12 lead ecg shows 2 p waves within a PR interval of .24 seconds. The p waves are different shapes--the first p wave is normal shape, the second p wave is smaller and a little more peaked. But the p waves are very distinct. The patient does not have an av block or atrial flutter or atrial tach. The pattern is consistent through the 12 lead. The patient has no known cardiac history.
I've never heard about such a rhythm, unfortunately (but I'm not a healthcare professional).
At PR .24 seconds, the patient has an AV block (1st degree). He could suffer an intra-atrial conduction disturbance or an enlarged left atrium, but if so, the P wave would usually be markedly negative in V1. In other words a biphasic P wave.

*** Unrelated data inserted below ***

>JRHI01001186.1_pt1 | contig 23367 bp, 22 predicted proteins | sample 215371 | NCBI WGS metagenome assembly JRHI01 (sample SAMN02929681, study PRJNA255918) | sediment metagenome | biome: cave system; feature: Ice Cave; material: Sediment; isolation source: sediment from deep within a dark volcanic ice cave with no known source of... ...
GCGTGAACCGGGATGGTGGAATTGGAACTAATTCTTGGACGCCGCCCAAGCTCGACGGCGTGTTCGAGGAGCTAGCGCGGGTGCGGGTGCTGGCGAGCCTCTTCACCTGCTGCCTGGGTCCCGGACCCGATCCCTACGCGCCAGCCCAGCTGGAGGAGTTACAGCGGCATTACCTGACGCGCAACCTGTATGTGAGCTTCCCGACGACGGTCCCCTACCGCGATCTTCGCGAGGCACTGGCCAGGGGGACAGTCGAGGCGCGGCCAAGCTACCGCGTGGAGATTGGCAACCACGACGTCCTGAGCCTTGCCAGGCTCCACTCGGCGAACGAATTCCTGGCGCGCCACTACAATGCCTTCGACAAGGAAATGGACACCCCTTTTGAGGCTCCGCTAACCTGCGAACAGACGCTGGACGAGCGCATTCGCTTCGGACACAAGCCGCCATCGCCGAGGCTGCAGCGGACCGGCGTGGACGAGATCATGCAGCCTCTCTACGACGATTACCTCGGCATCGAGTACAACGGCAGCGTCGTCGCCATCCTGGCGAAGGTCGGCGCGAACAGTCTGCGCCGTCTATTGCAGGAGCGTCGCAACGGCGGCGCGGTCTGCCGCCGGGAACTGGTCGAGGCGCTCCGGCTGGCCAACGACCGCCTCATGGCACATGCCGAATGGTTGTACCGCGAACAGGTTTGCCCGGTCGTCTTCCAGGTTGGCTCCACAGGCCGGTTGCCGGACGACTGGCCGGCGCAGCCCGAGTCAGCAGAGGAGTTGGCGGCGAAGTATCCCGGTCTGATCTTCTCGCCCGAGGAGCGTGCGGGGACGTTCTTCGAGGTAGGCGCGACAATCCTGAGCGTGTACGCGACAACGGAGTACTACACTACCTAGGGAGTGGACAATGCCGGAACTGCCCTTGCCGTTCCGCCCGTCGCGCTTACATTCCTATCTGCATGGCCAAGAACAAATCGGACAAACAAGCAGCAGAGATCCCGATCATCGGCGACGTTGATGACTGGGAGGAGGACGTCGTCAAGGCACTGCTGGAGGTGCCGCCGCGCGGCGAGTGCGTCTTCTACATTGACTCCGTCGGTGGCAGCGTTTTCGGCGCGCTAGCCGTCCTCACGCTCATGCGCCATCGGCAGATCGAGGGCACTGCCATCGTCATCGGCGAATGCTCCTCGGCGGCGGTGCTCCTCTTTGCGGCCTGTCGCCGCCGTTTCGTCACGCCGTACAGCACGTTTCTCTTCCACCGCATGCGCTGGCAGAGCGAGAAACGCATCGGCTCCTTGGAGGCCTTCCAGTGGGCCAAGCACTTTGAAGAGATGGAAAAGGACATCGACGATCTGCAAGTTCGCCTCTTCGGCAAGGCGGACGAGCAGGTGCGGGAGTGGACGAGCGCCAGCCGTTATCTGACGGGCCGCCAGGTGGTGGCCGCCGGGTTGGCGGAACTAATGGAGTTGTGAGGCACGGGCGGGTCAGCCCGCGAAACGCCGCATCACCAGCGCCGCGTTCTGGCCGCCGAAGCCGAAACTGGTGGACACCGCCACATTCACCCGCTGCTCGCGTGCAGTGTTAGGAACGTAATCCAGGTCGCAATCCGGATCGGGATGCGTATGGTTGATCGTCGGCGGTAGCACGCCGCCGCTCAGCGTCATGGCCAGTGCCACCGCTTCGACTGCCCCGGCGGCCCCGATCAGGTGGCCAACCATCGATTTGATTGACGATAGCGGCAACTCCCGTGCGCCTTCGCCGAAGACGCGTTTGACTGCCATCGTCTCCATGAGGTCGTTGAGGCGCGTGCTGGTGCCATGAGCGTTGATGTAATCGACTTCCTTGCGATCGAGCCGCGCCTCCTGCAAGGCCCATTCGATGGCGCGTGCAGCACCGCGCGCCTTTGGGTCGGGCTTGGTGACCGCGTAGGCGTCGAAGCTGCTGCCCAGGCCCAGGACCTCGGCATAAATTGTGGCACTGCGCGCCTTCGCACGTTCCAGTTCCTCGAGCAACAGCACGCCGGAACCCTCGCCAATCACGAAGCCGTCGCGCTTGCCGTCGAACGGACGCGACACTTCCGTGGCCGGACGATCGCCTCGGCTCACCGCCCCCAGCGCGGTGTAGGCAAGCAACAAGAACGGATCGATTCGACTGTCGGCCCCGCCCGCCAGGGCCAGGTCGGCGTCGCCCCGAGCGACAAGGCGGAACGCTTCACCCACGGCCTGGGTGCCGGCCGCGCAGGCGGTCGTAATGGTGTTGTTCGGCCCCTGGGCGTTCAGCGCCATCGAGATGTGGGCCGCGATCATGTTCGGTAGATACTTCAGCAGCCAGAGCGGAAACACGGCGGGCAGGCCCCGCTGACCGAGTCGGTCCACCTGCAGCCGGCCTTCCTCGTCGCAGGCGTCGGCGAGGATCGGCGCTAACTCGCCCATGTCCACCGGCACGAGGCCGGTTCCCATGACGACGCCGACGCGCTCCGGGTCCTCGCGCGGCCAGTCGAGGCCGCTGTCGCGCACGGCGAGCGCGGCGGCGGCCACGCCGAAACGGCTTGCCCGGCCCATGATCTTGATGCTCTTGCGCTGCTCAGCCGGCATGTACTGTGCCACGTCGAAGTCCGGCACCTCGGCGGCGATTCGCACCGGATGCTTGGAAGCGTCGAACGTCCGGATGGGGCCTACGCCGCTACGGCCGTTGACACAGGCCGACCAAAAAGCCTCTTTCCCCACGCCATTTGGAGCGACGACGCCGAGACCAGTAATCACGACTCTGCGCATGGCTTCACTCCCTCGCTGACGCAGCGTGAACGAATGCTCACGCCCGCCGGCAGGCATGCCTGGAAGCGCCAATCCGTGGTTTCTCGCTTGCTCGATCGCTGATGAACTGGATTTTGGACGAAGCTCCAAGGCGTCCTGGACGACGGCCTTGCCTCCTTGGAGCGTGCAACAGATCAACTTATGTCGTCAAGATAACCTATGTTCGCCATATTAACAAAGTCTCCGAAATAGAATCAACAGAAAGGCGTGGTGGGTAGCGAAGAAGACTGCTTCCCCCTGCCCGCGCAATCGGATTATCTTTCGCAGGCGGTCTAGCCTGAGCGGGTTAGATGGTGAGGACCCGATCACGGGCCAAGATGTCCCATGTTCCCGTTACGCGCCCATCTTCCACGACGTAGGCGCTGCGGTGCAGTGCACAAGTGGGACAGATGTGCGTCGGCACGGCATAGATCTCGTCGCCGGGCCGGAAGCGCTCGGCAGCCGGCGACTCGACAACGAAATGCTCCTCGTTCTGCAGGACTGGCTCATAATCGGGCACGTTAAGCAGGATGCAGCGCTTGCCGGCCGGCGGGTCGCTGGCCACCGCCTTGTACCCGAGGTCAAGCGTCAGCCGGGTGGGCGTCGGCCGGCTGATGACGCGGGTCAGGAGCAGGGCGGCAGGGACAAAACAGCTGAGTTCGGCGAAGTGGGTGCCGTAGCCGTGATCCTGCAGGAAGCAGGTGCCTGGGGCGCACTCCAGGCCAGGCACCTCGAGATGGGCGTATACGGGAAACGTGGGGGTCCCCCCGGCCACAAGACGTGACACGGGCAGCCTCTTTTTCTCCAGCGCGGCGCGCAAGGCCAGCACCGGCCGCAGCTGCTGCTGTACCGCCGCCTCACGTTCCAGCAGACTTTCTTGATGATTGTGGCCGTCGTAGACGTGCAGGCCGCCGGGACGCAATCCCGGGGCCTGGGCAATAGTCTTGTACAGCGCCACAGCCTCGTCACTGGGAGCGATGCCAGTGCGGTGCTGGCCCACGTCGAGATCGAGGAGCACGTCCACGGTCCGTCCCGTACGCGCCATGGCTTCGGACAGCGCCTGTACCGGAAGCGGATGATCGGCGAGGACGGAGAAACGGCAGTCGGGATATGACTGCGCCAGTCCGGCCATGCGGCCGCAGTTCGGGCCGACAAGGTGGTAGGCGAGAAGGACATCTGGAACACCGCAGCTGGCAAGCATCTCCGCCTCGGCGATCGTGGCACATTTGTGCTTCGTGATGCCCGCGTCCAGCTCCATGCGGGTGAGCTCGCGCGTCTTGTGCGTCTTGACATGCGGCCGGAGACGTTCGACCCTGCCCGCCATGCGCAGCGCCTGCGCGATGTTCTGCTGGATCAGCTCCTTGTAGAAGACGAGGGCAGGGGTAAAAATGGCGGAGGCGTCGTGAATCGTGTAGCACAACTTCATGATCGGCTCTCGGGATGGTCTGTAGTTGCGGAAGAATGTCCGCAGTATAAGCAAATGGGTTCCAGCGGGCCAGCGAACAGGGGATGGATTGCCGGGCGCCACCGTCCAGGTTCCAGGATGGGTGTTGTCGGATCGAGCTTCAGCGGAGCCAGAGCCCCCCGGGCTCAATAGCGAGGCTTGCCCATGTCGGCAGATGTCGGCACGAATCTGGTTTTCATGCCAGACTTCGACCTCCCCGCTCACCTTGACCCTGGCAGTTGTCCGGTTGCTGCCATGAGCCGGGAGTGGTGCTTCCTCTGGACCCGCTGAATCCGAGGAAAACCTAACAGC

Do the P and the P' wave have similar axis? If so, maybe you are seeing a biphasic P wave (as mentioned above). I strongly doubt the case is an ectopic P wave (atrial bigeminy) so close to the normal P wave. As mentioned, I have never heard about depolarizations happening before the QRS complex, and if it happened, it would very likely trigger atrial fibrillation.
Sorry I can't provide a better answer. Maybe you should ask an MD.
I think this may have been someone studying for a certification exam. I see these academic-style questions pop up on here once in a while.
The is written just like a cert or board exam question stem.
"The patient has no known cardiac history." tells me this isn't about the poster.
I'm troubled by it when I see it because if this is how the person figures things out (basically cheating) they probably have poor diagnostic skills. I'm sorry to the original poster if I'm wrong, please do correct me if that's the case.
Is there a picture of the strip or 12-lead? My first thought would be some sort of artifact. It's hard to answer though without actually seeing it. Are you sure that both are p waves and not the t wave and p wave? Another thought would be regular nonconducted PACs.
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